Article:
Reshuffle Marks Transition to Gradual Change
Jan 18. The Astana Times
By Daniyar Ashimbayev
First, it should be noted that the current reorganization of the government and related personnel changes demonstrate the new style of presidential politics. Its essence lies in the rejection of the “revolutionary change” and demonstrates the transition to a gradual restructuring of the governmental apparatus.
The change of government in Kazakhstan in the fall of 2012 was surprisingly smooth and was not accompanied by an upheaval of ministries and their responsibilities. It was obvious that the new prime minister, Serik Akhmetov, with the support of the head of state, chose to work some time with the old structure and team in order to understand shortcomings and to find a new formula. This is what happened now.
A new Ministry of Regional Development was established, which aims to strengthen the control of the centre for the implementation of economic and administrative reforms in the country. As is known, for various reasons, 14 Kazakh regions are at quite different levels of economic and social development. For comparison, according to the government, the difference in per capita income between certain regions is almost four times!
Coordination of the work aimed at addressing these and other issues will be conducted by a new ministry headed by experienced civil servant Bakhytzhan Sagintayev, who will also hold the rank of the first deputy prime minister of the country. Powers of the Ministry of Economy (Minister – Yerbolat Dossayev) and the Ministry of the Environment (minister – Nurlan Kapparov) were strengthened. Both officials are experienced managers, with know-how both in government and in the business.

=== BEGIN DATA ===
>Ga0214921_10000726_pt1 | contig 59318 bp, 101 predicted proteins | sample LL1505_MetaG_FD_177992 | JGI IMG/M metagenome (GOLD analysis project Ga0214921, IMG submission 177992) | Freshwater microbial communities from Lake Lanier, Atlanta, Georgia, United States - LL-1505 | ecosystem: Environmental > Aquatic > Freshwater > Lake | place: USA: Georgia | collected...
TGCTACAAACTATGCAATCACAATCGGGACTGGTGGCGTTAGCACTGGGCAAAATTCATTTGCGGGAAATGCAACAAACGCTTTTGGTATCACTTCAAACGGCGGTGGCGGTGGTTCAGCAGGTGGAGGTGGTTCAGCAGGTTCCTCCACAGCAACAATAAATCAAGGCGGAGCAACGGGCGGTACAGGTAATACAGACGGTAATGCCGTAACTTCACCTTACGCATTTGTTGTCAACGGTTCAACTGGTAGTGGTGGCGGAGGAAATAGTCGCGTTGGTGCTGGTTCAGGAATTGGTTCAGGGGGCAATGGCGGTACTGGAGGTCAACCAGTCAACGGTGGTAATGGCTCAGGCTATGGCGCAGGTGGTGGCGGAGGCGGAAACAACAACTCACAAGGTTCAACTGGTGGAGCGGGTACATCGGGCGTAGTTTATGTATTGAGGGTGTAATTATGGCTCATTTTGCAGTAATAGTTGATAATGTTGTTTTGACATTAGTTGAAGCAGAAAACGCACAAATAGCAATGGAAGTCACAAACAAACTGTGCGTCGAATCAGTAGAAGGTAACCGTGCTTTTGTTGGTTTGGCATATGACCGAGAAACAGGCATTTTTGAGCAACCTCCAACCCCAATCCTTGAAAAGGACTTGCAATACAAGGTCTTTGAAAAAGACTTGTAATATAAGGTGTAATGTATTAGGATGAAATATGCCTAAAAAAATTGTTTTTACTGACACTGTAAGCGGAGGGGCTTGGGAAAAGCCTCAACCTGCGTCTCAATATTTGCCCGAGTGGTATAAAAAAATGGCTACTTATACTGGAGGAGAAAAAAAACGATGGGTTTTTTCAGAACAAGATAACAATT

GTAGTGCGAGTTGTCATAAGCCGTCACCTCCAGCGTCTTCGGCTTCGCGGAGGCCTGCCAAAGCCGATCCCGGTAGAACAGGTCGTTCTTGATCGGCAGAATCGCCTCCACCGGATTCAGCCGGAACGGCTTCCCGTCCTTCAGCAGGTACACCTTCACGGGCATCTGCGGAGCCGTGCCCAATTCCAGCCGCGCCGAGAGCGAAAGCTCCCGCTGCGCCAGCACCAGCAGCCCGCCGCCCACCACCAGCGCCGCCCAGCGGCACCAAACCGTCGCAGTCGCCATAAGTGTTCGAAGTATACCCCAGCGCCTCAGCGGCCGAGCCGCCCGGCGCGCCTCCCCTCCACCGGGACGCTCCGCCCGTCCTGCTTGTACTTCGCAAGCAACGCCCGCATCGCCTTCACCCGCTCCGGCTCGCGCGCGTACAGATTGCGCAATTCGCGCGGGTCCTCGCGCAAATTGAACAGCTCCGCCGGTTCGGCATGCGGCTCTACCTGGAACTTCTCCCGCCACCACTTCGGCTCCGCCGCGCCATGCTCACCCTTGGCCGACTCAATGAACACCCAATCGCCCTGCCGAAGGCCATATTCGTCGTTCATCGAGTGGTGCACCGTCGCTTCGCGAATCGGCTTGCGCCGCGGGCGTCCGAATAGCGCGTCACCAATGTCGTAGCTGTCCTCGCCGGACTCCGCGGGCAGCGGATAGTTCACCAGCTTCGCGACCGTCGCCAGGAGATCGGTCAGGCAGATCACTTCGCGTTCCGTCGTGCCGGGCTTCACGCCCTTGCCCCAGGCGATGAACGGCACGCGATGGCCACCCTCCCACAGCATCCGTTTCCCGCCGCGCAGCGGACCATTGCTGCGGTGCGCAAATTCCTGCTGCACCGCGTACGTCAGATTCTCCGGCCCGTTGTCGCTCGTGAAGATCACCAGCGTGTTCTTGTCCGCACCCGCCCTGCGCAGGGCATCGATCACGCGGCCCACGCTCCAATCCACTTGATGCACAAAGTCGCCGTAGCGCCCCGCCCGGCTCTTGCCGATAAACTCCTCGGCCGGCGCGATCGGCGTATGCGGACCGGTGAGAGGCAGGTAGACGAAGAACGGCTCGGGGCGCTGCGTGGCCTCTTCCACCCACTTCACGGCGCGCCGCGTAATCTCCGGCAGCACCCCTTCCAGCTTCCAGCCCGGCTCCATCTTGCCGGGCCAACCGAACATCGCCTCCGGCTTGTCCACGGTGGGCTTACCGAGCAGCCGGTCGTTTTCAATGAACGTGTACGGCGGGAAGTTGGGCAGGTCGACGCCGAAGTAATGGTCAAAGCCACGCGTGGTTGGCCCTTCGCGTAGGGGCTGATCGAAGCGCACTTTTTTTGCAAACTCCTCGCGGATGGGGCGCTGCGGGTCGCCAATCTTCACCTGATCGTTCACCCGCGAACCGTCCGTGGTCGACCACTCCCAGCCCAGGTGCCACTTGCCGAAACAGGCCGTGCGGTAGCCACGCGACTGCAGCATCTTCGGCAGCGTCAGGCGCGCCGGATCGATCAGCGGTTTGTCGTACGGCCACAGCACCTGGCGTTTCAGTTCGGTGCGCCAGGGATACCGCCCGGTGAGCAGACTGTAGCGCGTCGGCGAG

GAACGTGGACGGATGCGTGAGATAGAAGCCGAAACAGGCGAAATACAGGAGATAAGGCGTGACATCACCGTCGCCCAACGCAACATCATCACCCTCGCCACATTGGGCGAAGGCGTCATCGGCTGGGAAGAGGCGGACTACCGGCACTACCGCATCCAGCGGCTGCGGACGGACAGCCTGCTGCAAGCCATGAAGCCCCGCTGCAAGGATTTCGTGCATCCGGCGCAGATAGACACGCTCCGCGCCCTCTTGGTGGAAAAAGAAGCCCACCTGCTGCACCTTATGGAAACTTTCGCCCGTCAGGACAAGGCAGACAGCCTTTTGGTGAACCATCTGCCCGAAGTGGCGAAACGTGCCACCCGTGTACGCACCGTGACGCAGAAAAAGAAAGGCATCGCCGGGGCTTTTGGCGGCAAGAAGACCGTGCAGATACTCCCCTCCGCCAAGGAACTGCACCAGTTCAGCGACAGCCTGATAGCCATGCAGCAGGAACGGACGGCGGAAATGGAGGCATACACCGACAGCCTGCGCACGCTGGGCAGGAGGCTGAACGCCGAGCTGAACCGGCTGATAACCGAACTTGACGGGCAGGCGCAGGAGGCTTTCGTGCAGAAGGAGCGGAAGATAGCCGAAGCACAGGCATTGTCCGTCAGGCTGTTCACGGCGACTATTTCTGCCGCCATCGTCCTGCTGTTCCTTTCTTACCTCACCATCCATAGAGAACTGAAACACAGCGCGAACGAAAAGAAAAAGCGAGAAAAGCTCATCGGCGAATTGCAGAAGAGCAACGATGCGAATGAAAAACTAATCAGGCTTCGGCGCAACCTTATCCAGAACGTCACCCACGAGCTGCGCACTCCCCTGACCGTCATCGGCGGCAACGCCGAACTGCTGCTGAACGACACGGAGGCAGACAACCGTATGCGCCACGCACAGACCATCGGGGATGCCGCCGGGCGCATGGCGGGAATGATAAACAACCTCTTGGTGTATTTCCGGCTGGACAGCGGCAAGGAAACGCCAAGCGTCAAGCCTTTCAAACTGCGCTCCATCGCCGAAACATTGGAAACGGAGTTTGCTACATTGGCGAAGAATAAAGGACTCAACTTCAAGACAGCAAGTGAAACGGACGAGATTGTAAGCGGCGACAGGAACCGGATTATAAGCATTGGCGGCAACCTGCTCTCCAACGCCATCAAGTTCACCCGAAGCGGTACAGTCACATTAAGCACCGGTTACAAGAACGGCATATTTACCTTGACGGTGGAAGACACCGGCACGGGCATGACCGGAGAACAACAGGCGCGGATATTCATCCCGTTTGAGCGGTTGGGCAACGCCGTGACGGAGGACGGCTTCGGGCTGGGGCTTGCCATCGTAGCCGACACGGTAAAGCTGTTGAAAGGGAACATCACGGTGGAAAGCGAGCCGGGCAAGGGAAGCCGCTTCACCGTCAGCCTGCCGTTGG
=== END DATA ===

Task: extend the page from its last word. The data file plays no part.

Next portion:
The appointment of Marat Tazhin as Secretary of State seems to be to strengthen the level of implementation of the new state programme “Kazakhstan-2050”. Tazhin repeatedly served as Deputy Head of the Presidential Administration and Secretary of the Security Council. Nevertheless, he is known primarily as a leading strategist of the presidential team. Moreover, his new role suggests that Nursultan Nazarbayev intends to seriously raise the level of implementation of his recently announced programme.
With regards to the former Deputy Prime Minister Krymbek Kusherbayev and former Secretary of State Mukhtar Kul-Muhammed, their new positions can be considered a demotion in name only. Kusherbayev now heads the Kyzyl Orda region, a region with great potential, including a major oil production, but one which is in the doldrums, and Kul-Muhammed again became Minister of Culture and Information, which has an important role in the implementation of the new political course. It comes as a new model for the formation of Kazakhstan patriotism, and also the transfer of the Kazakh language to the Latin script. It appears that President Nursultan Nazarbayev has dropped and threw his old allies on a new front, where their expertise will be extremely demanded.
The author is a political scientist and the editor and publisher of Who Is Who in Kazakhstan.